Agricultural populations decline in major farm states

By Jennifer Whitlock 

An Agri-Pulse analysis of 2020 census data yielded some surprising results when it comes to rural and agricultural populations.

Although some states like California, Indiana, Iowa and Wisconsin are seeing people move into their most productive agricultural counties, Texas, Kansas and Oklahoma are watching agricultural county populations decline.

“These are long-term trends that are endemic and sort of built into the very structure of agriculture, which is designed to grow and scale and replace labor with capital,” Matthew Sanderson, a former sociology and anthropology professor at Kansas State University and editor-in-chief of Agriculture and Human Values, said in an interview with Agri-Pulse.

Nine of Texas’ top 10 most agriculturally-productive counties are in the Texas Panhandle: Castro, Dallam, Deaf Smith, Hansford, Hartley, Lamb, Parmer, Sherman and Swisher. Even as the Lone Star State saw explosive population growth over the past decade, those counties lost residents at a rate of 3.9 to 11.2%.

Oklahomans followed a similar migration pattern, with eight of the state’s top 10 agricultural counties losing residents since 2010.

In Kansas, only three of the top agriculturally-productive counties—Finney, Ford and Scott—had any population growth, with the remaining seven losing more people than moved in.

The growth of those three counties points to an emerging trend in which rural areas with processing facilities are attracting new residents.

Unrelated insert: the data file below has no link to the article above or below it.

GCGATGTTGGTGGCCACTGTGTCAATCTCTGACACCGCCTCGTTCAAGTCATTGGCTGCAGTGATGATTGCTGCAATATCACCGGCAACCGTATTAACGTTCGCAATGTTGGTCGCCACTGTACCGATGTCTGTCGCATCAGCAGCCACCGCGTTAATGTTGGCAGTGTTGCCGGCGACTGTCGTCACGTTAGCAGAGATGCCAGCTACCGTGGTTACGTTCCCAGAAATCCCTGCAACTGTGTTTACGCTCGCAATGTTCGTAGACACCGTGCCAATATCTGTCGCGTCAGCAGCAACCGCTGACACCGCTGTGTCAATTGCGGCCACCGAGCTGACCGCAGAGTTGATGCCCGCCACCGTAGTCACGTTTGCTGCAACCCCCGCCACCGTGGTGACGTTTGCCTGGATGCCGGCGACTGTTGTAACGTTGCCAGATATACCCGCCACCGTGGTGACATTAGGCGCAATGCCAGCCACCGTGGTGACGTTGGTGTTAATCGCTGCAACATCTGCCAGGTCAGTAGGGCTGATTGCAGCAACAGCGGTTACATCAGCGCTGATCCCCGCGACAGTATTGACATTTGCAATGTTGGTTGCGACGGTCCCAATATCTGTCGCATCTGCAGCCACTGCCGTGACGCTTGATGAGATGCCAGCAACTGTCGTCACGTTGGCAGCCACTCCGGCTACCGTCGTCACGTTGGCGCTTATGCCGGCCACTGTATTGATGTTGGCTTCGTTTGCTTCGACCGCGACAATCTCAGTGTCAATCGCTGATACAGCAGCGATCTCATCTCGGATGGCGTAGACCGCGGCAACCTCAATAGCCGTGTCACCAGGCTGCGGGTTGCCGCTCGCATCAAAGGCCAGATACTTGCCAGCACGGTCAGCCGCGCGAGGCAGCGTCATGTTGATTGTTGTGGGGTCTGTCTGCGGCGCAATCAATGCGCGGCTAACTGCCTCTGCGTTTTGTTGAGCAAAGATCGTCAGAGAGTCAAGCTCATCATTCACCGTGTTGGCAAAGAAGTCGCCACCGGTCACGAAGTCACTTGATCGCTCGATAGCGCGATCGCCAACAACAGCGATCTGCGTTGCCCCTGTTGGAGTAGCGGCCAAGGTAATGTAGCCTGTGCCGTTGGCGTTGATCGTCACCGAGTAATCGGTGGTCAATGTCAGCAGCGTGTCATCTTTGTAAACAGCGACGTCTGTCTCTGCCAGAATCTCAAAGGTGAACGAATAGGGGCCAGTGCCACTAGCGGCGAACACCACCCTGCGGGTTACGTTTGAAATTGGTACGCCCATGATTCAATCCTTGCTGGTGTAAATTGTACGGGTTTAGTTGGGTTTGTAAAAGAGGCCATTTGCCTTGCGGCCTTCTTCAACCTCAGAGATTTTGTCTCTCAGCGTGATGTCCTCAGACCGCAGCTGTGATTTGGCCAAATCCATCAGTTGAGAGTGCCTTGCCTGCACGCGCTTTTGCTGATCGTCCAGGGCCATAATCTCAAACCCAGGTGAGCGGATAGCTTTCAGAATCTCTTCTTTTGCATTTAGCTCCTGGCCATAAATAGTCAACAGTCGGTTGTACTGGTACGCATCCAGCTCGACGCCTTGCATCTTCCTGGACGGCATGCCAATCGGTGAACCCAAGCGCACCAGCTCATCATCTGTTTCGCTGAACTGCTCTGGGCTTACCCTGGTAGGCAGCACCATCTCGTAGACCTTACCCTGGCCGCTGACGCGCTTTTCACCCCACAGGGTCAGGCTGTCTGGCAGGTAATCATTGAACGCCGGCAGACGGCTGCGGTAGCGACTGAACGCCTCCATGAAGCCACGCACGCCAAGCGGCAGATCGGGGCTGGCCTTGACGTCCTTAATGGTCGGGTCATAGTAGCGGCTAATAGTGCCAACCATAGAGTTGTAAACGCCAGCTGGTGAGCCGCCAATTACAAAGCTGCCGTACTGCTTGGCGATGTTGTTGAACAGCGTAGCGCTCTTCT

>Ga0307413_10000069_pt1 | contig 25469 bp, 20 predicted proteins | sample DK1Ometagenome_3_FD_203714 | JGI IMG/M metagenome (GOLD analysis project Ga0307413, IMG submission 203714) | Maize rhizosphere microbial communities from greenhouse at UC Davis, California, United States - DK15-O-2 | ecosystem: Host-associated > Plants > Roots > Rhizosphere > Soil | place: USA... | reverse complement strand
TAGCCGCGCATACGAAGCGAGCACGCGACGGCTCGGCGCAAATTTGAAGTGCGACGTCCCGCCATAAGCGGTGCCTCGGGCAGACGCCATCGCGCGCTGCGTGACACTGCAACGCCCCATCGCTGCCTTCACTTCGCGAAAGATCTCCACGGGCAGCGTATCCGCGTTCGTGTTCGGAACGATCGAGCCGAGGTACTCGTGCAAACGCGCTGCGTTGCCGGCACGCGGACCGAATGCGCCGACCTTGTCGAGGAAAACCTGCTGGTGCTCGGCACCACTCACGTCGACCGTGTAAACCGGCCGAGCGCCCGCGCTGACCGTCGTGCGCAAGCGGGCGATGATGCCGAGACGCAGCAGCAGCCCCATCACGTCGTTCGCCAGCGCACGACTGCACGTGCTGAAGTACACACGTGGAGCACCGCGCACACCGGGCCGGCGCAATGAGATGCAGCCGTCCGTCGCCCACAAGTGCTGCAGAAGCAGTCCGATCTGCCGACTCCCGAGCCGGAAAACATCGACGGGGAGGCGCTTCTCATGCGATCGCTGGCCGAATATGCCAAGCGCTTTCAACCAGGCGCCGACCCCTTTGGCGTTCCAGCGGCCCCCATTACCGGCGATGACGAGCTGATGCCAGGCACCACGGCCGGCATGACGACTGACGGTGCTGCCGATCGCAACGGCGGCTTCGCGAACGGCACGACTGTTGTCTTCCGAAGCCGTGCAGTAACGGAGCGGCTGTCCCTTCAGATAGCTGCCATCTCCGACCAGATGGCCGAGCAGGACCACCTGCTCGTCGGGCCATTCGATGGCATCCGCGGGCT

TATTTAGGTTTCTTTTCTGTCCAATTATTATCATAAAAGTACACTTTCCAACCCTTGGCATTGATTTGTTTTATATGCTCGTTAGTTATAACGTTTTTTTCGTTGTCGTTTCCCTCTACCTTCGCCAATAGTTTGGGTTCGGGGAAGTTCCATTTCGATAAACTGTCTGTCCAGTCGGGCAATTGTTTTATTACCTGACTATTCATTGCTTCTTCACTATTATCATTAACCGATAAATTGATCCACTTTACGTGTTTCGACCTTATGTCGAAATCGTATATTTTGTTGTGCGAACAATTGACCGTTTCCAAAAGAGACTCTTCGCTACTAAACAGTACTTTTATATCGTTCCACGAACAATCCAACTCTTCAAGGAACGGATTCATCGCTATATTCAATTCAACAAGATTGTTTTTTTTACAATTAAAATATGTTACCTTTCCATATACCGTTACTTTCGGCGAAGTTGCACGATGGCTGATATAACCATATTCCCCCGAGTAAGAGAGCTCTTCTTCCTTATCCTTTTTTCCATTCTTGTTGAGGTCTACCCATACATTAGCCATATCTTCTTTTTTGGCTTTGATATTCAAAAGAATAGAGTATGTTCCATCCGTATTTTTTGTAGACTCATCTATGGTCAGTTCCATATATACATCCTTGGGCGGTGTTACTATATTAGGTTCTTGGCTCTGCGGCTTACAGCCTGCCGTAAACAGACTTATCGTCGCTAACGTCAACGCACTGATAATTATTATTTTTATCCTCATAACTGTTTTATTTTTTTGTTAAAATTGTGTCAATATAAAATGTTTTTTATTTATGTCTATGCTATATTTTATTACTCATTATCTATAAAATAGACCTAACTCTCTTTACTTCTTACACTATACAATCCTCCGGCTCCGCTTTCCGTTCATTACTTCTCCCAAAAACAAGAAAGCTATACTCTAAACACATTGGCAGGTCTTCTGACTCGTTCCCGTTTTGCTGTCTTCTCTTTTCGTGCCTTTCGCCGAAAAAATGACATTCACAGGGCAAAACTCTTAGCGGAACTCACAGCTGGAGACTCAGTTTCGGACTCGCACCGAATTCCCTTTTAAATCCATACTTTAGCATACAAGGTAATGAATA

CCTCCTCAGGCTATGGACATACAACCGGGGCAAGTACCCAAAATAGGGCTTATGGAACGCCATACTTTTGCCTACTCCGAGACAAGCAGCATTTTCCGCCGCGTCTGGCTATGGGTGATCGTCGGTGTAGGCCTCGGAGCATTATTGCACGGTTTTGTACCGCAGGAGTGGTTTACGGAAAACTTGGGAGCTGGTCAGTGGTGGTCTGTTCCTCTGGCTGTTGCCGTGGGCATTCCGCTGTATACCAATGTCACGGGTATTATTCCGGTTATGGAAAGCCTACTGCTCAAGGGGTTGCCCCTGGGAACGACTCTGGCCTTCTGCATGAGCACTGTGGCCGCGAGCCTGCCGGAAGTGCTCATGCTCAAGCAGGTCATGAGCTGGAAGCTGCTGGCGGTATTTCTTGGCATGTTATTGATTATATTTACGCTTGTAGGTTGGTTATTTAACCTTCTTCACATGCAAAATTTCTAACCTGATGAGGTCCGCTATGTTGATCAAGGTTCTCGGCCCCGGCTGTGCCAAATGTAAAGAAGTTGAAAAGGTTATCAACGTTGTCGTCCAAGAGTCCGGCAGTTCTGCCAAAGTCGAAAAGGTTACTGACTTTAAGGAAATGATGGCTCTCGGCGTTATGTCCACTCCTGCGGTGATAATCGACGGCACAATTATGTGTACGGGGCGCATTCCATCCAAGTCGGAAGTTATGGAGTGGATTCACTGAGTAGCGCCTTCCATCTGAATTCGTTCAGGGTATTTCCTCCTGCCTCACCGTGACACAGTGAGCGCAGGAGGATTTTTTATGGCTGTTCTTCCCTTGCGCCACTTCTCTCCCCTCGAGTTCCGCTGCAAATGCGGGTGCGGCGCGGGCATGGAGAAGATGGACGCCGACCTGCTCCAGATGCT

“The non-Hispanic white population…has been declining for decades in those areas,” Sanderson said. “The only growth they’re seeing is entirely because of the foreign-born immigrant population. We can say that without a doubt.”

But in rural Texas, farmers are experiencing a labor shortage. To cope, they turn to buying larger and more automated equipment to get the job done, Texas Farm Bureau (TFB) District 1 State Director Pat McDowell noted.

And as fewer people work on farms, the effect flows downhill into rural communities. With fewer residents purchasing from local stores and businesses, those companies shut their doors, forcing folks to travel to regional hub cities for goods and services.

“People want to move to San Antonio or a suburb of Dallas or a suburb of Houston,” McDowell, a farmer and rancher from Shamrock, said. “They want to move there because of the economic climate. They can pretty much find a job anywhere they want to.”

It’s not just an economic dilemma for rural and agricultural populations. Political representation shifts along with the population, causing concern among agricultural organizations like TFB.

“In Texas, we have political districts like Congressional District 33, which is a very small spot on the map covering just a portion of Tarrant and Dallas counties but has a population of 720,644 people. Compare that to District 13, which encompasses 40,000 square miles across 41 counties in the Panhandle, North Texas and Texoma but has a slightly smaller population of 707,470 people,” Laramie Adams, TFB national legislative director, said. “The needs of the Texans in those two areas are drastically different. No one who lives in Dallas or Tarrant County is concerned about rural broadband access, because they have some of the best, fastest internet options available. They probably don’t contact their legislators to support rural broadband bills. But those in the Panhandle do because it’s a dire need in their daily lives.”

The latest census data indicates Texas will add two new congressional districts for a total of 38 seats in the U.S. House of Representatives for the 118th Congress. The ideal population of each congressional district is 766,987 people, according to the Texas Legislative Redistricting Board.

“You can start to see why districting and political representation are so important. We don’t want people in urban areas who don’t understand the nuances of production agriculture and rural lifestyles making decisions that affect those folks for whom agriculture is the main economic driver,” Adams said. “It’s a balancing act and something TFB always watches closely when we go into a redistricting year.”